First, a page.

• Beans are a high-fibre food. We all know that eating a high-fibre diet is good for you - in addition, a high-fibre diet makes you feel full, so maintaining a healthy body weight is easier.
  • Beans use more calories to be digested. You can eat more calories if they are in bean form than in a more readily absorbed form such as refined sugar. So you can enjoy lots of organic beans and not worry about your weight!
  • Beans are good for your blood sugar level, as the sugars in the food are released slowly and you don’t get that 'sugar high'.
  • Beans are packed full of nutrients that your body needs, including B vitamins, calcium and potassium.
  • Beans are cheap – even the most expensive beans are relatively cheap!
  • Beans store really well; buy in bulk and you never need to run out.

For an all-round store-cupboard item, beans and pulses make the ideal choice. They can be used in soups, stews, casseroles and, of course, salads.

In a study of almost 10,000 men and women in the USA, those who ate pulses four or more times a week had a 22% lower risk of coronary heart disease and an 11% lower risk of cardiovascular events than those who ate pulses less than once a week. It appears that this health benefit was independent of other health habits, as adjustments of other important elements of cardiovascular disease resulted in minimal change in the risk estimates. (Source: Bazzano L. A., He J., Ogden L. G., Loria C., Vupputuri S., Myers L., Whelton P. K., 2001; Legume consumption and risk of coronary heart disease in US men and women; Arch Intern Med. 161: 2573-2578.)

Organic pulses: hints and tips

Here is a list of tips and hints on pulses that we have picked up over the years. With the help of some of these tips, you can use organic pulses without paying a great price premium over conventional pulses.

  • Reducing flatulence: changing the cooking water during the cooking of dried pulses is said to reduce the effects of flatulence. (This may not be the sort of hint to be passed on, as surely one of the joys of pulses is the wind impact?!)
  • Pulses tend to have a very similar nutritional value, so try experimenting with inter-changing them in recipes.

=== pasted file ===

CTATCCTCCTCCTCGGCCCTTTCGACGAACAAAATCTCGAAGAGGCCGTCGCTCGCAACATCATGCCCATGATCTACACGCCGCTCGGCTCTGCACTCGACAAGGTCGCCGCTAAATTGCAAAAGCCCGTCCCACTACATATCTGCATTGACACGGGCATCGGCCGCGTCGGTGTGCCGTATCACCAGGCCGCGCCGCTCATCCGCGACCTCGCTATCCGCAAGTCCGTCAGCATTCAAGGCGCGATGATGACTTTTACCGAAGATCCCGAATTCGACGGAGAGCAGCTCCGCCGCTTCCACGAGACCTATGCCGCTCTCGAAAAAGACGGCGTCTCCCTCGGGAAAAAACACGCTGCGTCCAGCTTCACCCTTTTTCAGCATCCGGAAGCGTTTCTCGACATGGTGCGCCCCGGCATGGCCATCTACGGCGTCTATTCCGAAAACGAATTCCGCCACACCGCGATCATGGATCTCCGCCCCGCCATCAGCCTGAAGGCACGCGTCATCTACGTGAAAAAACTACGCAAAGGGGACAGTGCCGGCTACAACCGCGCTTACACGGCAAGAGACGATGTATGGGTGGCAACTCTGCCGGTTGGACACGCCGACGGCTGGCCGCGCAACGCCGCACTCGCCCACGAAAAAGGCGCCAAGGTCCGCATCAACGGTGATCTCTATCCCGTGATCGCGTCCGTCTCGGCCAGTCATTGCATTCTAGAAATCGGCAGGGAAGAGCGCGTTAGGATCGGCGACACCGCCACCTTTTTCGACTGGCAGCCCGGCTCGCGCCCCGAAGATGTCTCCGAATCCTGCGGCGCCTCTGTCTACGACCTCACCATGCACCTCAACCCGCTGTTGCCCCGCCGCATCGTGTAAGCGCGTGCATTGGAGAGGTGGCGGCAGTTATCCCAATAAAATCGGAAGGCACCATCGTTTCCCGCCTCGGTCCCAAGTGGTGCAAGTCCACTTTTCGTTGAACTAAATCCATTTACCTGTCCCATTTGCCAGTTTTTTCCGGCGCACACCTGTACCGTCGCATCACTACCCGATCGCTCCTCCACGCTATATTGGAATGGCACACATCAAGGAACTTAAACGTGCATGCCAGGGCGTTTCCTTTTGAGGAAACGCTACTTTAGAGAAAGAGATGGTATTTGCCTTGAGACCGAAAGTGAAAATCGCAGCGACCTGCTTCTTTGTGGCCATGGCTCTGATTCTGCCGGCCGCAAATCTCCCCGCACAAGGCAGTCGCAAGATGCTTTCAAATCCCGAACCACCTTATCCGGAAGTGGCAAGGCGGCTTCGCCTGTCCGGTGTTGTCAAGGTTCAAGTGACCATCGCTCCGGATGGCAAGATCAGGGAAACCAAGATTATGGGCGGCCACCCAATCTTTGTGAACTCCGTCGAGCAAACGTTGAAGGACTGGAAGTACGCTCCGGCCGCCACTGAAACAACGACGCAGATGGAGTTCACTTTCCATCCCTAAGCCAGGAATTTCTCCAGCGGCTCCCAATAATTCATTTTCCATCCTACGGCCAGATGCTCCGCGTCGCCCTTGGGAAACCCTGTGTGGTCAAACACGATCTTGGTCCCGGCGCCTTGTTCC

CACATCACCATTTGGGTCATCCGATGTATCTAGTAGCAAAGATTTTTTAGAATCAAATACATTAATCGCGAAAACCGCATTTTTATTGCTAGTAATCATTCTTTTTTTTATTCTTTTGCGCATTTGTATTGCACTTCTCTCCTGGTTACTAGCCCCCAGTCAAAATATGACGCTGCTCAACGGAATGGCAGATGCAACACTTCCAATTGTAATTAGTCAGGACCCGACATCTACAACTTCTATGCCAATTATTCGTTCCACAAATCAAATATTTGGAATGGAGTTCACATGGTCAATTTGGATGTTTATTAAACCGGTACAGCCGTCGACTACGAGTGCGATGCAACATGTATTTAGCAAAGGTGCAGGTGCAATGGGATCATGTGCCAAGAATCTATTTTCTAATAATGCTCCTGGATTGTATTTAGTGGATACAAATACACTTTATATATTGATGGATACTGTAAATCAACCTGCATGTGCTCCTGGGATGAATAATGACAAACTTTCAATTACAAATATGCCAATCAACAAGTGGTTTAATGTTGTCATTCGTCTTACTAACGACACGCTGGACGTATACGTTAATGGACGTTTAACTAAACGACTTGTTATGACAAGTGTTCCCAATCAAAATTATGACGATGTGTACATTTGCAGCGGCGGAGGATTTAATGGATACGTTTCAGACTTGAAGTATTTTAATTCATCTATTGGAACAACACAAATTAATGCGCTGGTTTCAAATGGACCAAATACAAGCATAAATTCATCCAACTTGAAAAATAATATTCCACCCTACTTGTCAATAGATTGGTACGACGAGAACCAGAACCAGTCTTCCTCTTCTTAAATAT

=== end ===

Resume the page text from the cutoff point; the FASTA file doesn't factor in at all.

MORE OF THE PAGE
• When using different beans requiring different cooking times in a recipe, try pre-cooking those that need a longer process.
  • Add a handful of aduki beans to your rice: they will turn the rice a light pink, and provide added texture and sweetness.
  • Haricot beans are very good at absorbing flavours, so are great added to any savoury dish with a rich sauce.
  • Haricot beans make a delicious addition to a stew, and help bulk it out so that you don’t need to serve rice or potatoes.
  • Check your beans for even size: for example, our chickpeas are especially graded to ensure that they are a uniform size, meaning that they will cook evenly. Some suppliers allow a large degree of variation in size, which can result in an uneven 'grainy' finish to the chickpeas, making them unpalatable.
  • When cooking lentils, replace the water with a stock of your choice. You can also add bay leaves, thyme, garlic or chopped onion to the pan while cooking, for extra flavour. Or fry the lentils with a dollop of butter or good olive oil. Delicious!
  • Combine cooked kidney beans with black beans and white beans to make a colourful three bean salad. Mix with tomatoes and spring onions and dress with olive oil, lemon juice, salt and black pepper.
  • In a food processor or blender, combine cooked kidney beans with garlic, cumin and chilli peppers for a delicious spread that can be used as a crudité dip or sandwich filling. 
  • Make tacos with a vegetarian twist by using organic kidney beans in place of minced meat.
  • To increase the protein content of home-made vegetable soup, add a handful of lentils. Our organic red lentils will cook the quickest and break down more, while the brown lentils will keep their shape and provide more body. In combination, they can add great variety to a dish.
  • Next time you have a barbecue, make a bean or chickpea salad and just watch it disappear.
  • Red lentils are a fast food: there is no need to pre-soak them, just use!
  • Try buying a pressure cooker: if you eat lots of beans, it does cut down the cooking time and saves fuel.
  • Try using bean-based flours in cooking.
  • If you are using our organic beans and pulses in a stew, mash a couple of the beans to thicken the sauce and add body and flavour.

See our Hints and Tips PDF on Pulses.

Organic pulses: recipe ideas

There are a huge number of recipes that use organic pulses:



Showing 1 to 4 of 4
Blackeye Beans - 500g

Item price: £1.40

5 for £6.30 £1.26 ea

Butter Beans - 500g

Butter Beans - 500g



Item price: £2.59

5 for £11.65 £2.33 ea

Chick Peas - 500g

Chick Peas - 500g


organic dairy free

Item price: £2.64

5 for £11.90 £2.38 ea

Haricot Beans - 500g

Haricot Beans - 500g


organic dairy free

Item price: £1.47

5 for £6.60 £1.32 ea

At Naturally Good Food we look to offer the best wholefoods
and free-from foods to match your larder and your purse.